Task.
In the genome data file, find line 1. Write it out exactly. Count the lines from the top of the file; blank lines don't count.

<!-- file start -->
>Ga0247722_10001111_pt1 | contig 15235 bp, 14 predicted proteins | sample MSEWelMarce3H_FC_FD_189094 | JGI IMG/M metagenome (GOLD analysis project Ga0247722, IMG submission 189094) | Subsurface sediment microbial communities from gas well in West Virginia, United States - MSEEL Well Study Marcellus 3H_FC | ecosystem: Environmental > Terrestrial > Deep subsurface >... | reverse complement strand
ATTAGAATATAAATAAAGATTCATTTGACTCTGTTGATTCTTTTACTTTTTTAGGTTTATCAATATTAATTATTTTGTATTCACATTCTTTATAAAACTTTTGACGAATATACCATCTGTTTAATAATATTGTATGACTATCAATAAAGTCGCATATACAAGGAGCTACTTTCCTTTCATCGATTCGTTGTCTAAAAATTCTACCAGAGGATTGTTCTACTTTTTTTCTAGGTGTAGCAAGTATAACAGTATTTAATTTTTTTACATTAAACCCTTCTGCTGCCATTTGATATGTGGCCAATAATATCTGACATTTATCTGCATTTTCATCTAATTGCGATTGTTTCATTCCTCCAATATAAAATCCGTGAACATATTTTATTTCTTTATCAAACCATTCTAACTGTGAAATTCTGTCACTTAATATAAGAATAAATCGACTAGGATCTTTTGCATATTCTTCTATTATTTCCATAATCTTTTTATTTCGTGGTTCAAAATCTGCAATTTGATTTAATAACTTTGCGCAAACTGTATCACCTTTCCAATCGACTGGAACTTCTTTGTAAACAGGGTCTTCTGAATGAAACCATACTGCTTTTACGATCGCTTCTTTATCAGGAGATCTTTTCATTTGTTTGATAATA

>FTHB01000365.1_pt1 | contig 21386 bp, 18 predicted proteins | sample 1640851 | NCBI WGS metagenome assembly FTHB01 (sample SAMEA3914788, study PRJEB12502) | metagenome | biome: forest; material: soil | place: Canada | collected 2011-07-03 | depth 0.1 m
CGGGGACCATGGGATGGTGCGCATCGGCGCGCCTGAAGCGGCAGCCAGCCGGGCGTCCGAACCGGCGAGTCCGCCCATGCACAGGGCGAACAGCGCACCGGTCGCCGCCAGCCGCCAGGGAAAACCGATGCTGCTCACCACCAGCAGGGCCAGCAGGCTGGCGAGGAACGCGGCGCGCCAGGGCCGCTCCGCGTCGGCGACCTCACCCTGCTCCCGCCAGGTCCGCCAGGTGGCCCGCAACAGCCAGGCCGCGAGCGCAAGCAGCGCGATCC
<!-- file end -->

>Ga0247722_10001111_pt1 | contig 15235 bp, 14 predicted proteins | sample MSEWelMarce3H_FC_FD_189094 | JGI IMG/M metagenome (GOLD analysis project Ga0247722, IMG submission 189094) | Subsurface sediment microbial communities from gas well in West Virginia, United States - MSEEL Well Study Marcellus 3H_FC | ecosystem: Environmental > Terrestrial > Deep subsurface >... | reverse complement strand